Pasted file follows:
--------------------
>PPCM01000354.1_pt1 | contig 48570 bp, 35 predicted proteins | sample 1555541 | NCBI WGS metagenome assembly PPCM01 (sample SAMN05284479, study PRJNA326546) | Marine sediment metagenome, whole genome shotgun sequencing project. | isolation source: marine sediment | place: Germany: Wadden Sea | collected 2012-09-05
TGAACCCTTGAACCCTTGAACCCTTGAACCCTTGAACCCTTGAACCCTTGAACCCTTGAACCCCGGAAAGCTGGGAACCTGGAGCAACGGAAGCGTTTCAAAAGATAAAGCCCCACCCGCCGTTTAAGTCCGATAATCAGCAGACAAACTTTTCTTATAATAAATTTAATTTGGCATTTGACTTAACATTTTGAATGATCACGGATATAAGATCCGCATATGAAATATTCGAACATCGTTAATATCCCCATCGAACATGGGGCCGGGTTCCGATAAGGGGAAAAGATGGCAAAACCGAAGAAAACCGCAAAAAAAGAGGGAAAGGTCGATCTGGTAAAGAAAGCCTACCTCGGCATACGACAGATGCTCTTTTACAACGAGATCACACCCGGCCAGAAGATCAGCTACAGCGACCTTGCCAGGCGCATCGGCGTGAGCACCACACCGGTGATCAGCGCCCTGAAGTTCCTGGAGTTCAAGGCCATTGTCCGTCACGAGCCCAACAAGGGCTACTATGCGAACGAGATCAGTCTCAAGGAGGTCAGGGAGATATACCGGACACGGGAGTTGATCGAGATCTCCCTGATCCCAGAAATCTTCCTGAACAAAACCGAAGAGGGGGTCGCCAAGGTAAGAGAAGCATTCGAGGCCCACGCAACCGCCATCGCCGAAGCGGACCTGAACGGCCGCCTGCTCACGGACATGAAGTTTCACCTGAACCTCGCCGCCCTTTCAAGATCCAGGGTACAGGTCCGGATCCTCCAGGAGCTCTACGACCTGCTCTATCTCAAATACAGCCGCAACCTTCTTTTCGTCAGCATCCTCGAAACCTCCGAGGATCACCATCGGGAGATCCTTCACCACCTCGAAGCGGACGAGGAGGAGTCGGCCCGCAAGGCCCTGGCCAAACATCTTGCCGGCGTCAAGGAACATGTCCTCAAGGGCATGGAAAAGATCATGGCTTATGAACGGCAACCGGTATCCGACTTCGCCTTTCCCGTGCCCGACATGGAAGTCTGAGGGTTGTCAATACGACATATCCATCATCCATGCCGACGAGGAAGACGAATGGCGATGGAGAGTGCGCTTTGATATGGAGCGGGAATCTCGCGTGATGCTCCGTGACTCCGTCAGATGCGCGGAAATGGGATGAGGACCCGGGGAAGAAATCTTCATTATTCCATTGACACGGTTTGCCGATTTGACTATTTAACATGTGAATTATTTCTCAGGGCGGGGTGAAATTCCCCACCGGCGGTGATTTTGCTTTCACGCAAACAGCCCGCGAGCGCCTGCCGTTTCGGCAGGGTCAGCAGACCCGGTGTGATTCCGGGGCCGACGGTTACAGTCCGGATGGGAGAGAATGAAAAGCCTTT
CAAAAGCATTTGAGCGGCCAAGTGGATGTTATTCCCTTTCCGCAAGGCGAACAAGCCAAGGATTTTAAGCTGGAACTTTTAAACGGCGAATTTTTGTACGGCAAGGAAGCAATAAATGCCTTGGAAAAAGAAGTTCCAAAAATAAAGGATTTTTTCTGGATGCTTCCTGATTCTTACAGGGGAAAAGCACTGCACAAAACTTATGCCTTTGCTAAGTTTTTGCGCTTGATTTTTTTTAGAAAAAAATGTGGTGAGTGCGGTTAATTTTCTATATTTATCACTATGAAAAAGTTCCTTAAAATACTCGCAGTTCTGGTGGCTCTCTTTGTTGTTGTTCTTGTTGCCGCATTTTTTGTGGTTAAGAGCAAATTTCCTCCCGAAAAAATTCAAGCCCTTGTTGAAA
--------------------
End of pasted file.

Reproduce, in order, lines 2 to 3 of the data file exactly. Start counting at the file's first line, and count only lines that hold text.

TGAACCCTTGAACCCTTGAACCCTTGAACCCTTGAACCCTTGAACCCTTGAACCCTTGAACCCCGGAAAGCTGGGAACCTGGAGCAACGGAAGCGTTTCAAAAGATAAAGCCCCACCCGCCGTTTAAGTCCGATAATCAGCAGACAAACTTTTCTTATAATAAATTTAATTTGGCATTTGACTTAACATTTTGAATGATCACGGATATAAGATCCGCATATGAAATATTCGAACATCGTTAATATCCCCATCGAACATGGGGCCGGGTTCCGATAAGGGGAAAAGATGGCAAAACCGAAGAAAACCGCAAAAAAAGAGGGAAAGGTCGATCTGGTAAAGAAAGCCTACCTCGGCATACGACAGATGCTCTTTTACAACGAGATCACACCCGGCCAGAAGATCAGCTACAGCGACCTTGCCAGGCGCATCGGCGTGAGCACCACACCGGTGATCAGCGCCCTGAAGTTCCTGGAGTTCAAGGCCATTGTCCGTCACGAGCCCAACAAGGGCTACTATGCGAACGAGATCAGTCTCAAGGAGGTCAGGGAGATATACCGGACACGGGAGTTGATCGAGATCTCCCTGATCCCAGAAATCTTCCTGAACAAAACCGAAGAGGGGGTCGCCAAGGTAAGAGAAGCATTCGAGGCCCACGCAACCGCCATCGCCGAAGCGGACCTGAACGGCCGCCTGCTCACGGACATGAAGTTTCACCTGAACCTCGCCGCCCTTTCAAGATCCAGGGTACAGGTCCGGATCCTCCAGGAGCTCTACGACCTGCTCTATCTCAAATACAGCCGCAACCTTCTTTTCGTCAGCATCCTCGAAACCTCCGAGGATCACCATCGGGAGATCCTTCACCACCTCGAAGCGGACGAGGAGGAGTCGGCCCGCAAGGCCCTGGCCAAACATCTTGCCGGCGTCAAGGAACATGTCCTCAAGGGCATGGAAAAGATCATGGCTTATGAACGGCAACCGGTATCCGACTTCGCCTTTCCCGTGCCCGACATGGAAGTCTGAGGGTTGTCAATACGACATATCCATCATCCATGCCGACGAGGAAGACGAATGGCGATGGAGAGTGCGCTTTGATATGGAGCGGGAATCTCGCGTGATGCTCCGTGACTCCGTCAGATGCGCGGAAATGGGATGAGGACCCGGGGAAGAAATCTTCATTATTCCATTGACACGGTTTGCCGATTTGACTATTTAACATGTGAATTATTTCTCAGGGCGGGGTGAAATTCCCCACCGGCGGTGATTTTGCTTTCACGCAAACAGCCCGCGAGCGCCTGCCGTTTCGGCAGGGTCAGCAGACCCGGTGTGATTCCGGGGCCGACGGTTACAGTCCGGATGGGAGAGAATGAAAAGCCTTT
CAAAAGCATTTGAGCGGCCAAGTGGATGTTATTCCCTTTCCGCAAGGCGAACAAGCCAAGGATTTTAAGCTGGAACTTTTAAACGGCGAATTTTTGTACGGCAAGGAAGCAATAAATGCCTTGGAAAAAGAAGTTCCAAAAATAAAGGATTTTTTCTGGATGCTTCCTGATTCTTACAGGGGAAAAGCACTGCACAAAACTTATGCCTTTGCTAAGTTTTTGCGCTTGATTTTTTTTAGAAAAAAATGTGGTGAGTGCGGTTAATTTTCTATATTTATCACTATGAAAAAGTTCCTTAAAATACTCGCAGTTCTGGTGGCTCTCTTTGTTGTTGTTCTTGTTGCCGCATTTTTTGTGGTTAAGAGCAAATTTCCTCCCGAAAAAATTCAAGCCCTTGTTGAAA